ChEMS Seminar: Hide and Seek in the Open Sea
Abstract: The open ocean, which comprises over 99.5% of the earth’s biosphere, is an exceptionally difficult place to hide. The background is nearly featureless, predation is intense, and there is nothing to hide behind. Because most oceanic animals approach any object, complete invisibility is usually the only successful strategy. Therefore animals in the open ocean have evolved a number of strategies that are absent or rare in other environments. Many species -- including jellyfish, worms, snails, fish, and squid -- are simply transparent, some extraordinarily so. While highly cryptic, this strategy is difficult for many organisms, because it primarily relies on reducing the scattering of light, which is problematic for larger and more complex species. Those that cannot be transparent generally hide themselves via a combination of colors, mirrors and lights. Cryptic coloration can be particularly challenging in open water because the colors of the background and the illumination often co-vary in non-intuitive ways. In addition, because ocean animals are often preyed upon from below, they need to mask their silhouettes. This is often done by covering the ventral surface with organic light sources that mimic the intensity, spectrum, and angular distribution of the downwelling light. Mirrors are perhaps the most successful solution for oceanic camouflage and are used to cover both entire animals and organs that cannot be made transparent, such as guts. Because the underwater light field is often nearly symmetric, a vertical mirror can be highly cryptic. Evolution has favored vertical mirrors, even to the point of orienting the mirrors within curved fish scales to maintain their vertical orientation, and analyses have shown that mirrored camouflage is more robust to changing optical conditions than camouflage based on coloration. The central difficulty of this method – that the light field is not always symmetric – may be overcome by the adaptive mirrors recently found in some species that can rapidly change their reflectance. All of these strategies have led to counter-strategies designed to break camouflage, the best studied of which are ultraviolet and polarization vision and filters within the eye.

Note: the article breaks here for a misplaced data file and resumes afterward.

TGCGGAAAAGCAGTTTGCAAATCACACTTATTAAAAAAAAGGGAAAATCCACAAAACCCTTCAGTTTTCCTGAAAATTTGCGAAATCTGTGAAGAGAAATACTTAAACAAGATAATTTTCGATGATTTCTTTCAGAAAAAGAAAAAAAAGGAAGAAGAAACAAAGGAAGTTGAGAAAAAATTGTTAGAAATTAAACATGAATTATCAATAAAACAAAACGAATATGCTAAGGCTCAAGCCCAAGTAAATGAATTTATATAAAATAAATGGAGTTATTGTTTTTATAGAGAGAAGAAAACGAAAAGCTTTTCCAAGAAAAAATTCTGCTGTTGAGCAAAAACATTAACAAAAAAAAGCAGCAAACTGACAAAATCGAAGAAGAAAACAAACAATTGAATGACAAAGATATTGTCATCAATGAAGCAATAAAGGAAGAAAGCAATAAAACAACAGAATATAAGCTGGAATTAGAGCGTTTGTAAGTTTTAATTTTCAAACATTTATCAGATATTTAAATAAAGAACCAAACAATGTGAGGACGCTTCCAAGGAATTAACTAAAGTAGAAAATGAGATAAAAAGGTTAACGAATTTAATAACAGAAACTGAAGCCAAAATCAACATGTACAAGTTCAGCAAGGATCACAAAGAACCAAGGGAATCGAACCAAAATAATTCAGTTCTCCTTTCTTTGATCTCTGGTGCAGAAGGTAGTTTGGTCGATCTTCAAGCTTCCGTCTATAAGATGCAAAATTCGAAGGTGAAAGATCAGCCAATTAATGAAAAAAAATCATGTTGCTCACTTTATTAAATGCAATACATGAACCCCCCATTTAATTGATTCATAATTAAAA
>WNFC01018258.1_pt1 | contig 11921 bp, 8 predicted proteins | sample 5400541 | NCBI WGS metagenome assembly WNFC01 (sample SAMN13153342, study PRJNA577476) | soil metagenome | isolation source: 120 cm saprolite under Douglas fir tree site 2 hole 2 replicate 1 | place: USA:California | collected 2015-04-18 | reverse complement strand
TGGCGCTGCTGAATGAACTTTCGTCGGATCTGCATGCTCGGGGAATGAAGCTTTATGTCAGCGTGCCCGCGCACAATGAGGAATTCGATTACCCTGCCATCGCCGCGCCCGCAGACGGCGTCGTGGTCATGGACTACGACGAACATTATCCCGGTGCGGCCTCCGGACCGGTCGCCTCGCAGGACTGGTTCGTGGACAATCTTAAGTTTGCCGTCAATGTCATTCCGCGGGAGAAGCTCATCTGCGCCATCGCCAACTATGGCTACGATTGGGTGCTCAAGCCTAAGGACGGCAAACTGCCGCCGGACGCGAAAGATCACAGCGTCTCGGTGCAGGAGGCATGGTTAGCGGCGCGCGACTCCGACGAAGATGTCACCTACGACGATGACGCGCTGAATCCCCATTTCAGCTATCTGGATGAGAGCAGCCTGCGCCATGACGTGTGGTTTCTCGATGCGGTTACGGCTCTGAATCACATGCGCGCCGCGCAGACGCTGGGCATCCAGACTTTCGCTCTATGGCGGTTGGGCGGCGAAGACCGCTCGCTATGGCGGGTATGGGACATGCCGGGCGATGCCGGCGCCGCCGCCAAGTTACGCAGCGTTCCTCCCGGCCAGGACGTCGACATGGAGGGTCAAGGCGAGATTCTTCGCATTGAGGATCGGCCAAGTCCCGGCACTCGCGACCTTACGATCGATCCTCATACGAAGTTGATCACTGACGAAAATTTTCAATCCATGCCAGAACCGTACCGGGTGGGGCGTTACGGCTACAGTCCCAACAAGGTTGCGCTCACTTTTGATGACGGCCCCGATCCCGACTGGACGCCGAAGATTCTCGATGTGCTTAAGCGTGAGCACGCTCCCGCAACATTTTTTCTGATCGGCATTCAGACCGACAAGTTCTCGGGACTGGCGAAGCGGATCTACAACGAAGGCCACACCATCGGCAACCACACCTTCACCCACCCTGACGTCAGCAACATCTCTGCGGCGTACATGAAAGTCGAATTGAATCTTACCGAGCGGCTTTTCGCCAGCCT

Biography: Originally trained in mathematics and art, Sönke Johnsen has studied camouflage, signaling, and non-human visual modalities for the last 25 years. He is particularly interested in vision and camouflage in the open ocean, but has also worked on coastal and terrestrial species, magnetoreception, nocturnal illumination, and human cataracts. His research combines mathematical analyses with behavioral and morphological studies and in situ measurements and observations. His field work primarily involves open-ocean research cruises that use SCUBA and deep-sea submersibles. In addition to exploring the evolution and diversity of the optical and visual tricks that animals perform, Johnsen is interested in improving communication between theoretical and experimental scientists and between scientists and artists. Outreach is a strong focus and his research has been presented in numerous magazines, newspapers and television shows. In his spare time, he is an avid nature photographer.